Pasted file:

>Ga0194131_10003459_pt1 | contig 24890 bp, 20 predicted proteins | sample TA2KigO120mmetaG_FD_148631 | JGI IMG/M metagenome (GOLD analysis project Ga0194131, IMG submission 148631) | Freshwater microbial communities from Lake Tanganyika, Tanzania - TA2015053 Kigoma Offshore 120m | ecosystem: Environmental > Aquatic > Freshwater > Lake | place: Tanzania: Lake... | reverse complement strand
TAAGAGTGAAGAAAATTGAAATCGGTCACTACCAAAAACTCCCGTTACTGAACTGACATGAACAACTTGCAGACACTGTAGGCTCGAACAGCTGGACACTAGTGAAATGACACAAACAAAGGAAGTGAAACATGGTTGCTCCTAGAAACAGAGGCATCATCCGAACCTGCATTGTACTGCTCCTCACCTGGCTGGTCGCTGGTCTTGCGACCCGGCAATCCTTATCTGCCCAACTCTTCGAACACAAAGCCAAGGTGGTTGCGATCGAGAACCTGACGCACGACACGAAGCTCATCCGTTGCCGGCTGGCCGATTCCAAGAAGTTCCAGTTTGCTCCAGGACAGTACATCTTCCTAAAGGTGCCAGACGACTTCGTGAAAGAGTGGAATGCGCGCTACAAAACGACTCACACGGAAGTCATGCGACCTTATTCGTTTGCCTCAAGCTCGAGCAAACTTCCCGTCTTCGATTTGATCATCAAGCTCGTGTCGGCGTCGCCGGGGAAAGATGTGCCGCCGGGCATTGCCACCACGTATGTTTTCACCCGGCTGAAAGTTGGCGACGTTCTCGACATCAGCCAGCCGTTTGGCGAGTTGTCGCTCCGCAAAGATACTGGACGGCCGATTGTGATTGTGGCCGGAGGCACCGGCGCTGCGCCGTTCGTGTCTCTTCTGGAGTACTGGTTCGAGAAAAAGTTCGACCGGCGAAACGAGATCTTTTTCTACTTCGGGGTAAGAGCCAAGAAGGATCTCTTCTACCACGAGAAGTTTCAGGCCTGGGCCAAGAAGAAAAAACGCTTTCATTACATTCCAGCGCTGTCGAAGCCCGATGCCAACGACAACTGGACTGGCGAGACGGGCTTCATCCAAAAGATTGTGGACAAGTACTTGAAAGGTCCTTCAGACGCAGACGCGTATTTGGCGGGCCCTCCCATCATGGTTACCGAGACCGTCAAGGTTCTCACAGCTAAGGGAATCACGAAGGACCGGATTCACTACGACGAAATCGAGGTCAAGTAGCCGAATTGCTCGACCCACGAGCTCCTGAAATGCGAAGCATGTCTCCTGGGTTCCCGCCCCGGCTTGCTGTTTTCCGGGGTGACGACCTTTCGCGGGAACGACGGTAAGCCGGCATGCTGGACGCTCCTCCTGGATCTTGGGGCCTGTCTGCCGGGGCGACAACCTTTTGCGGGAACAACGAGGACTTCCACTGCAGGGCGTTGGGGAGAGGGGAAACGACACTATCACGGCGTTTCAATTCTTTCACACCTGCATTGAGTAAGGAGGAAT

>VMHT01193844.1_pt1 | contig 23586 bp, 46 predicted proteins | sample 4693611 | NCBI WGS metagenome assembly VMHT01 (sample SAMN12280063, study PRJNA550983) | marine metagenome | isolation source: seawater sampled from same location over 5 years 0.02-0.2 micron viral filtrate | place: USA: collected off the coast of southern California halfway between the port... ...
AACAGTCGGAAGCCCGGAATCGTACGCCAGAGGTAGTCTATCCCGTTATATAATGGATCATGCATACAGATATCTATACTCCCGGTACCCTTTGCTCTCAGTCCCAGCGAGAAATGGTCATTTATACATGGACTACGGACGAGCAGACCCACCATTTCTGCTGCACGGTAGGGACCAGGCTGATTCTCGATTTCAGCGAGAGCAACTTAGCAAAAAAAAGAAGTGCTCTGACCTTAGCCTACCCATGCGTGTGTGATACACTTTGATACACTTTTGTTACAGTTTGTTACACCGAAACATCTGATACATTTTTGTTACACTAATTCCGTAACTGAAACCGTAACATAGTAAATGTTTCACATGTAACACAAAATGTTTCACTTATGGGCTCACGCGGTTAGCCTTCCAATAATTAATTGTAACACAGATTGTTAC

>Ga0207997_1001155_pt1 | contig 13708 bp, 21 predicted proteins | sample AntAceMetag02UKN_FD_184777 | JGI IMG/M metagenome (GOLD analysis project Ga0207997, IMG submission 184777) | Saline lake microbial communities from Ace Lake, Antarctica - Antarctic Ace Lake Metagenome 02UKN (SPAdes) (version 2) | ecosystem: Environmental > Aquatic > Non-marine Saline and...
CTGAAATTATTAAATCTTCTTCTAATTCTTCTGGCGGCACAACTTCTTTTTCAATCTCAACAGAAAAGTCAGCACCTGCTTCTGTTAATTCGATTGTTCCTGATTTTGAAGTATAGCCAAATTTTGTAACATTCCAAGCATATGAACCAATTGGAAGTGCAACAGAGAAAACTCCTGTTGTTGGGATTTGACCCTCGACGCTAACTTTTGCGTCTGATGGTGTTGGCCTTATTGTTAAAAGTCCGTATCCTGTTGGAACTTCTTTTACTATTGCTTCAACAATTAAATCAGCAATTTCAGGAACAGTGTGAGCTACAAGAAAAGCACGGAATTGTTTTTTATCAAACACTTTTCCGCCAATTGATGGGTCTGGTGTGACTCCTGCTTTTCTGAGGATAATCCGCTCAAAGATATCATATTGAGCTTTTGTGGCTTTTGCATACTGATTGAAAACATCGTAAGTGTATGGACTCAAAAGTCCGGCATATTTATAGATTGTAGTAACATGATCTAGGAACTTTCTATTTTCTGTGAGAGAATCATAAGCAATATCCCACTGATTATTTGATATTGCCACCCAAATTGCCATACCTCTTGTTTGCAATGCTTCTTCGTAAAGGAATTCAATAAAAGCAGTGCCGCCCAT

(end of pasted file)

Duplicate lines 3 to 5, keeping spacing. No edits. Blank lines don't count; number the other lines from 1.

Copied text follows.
>VMHT01193844.1_pt1 | contig 23586 bp, 46 predicted proteins | sample 4693611 | NCBI WGS metagenome assembly VMHT01 (sample SAMN12280063, study PRJNA550983) | marine metagenome | isolation source: seawater sampled from same location over 5 years 0.02-0.2 micron viral filtrate | place: USA: collected off the coast of southern California halfway between the port... ...
AACAGTCGGAAGCCCGGAATCGTACGCCAGAGGTAGTCTATCCCGTTATATAATGGATCATGCATACAGATATCTATACTCCCGGTACCCTTTGCTCTCAGTCCCAGCGAGAAATGGTCATTTATACATGGACTACGGACGAGCAGACCCACCATTTCTGCTGCACGGTAGGGACCAGGCTGATTCTCGATTTCAGCGAGAGCAACTTAGCAAAAAAAAGAAGTGCTCTGACCTTAGCCTACCCATGCGTGTGTGATACACTTTGATACACTTTTGTTACAGTTTGTTACACCGAAACATCTGATACATTTTTGTTACACTAATTCCGTAACTGAAACCGTAACATAGTAAATGTTTCACATGTAACACAAAATGTTTCACTTATGGGCTCACGCGGTTAGCCTTCCAATAATTAATTGTAACACAGATTGTTAC

>Ga0207997_1001155_pt1 | contig 13708 bp, 21 predicted proteins | sample AntAceMetag02UKN_FD_184777 | JGI IMG/M metagenome (GOLD analysis project Ga0207997, IMG submission 184777) | Saline lake microbial communities from Ace Lake, Antarctica - Antarctic Ace Lake Metagenome 02UKN (SPAdes) (version 2) | ecosystem: Environmental > Aquatic > Non-marine Saline and...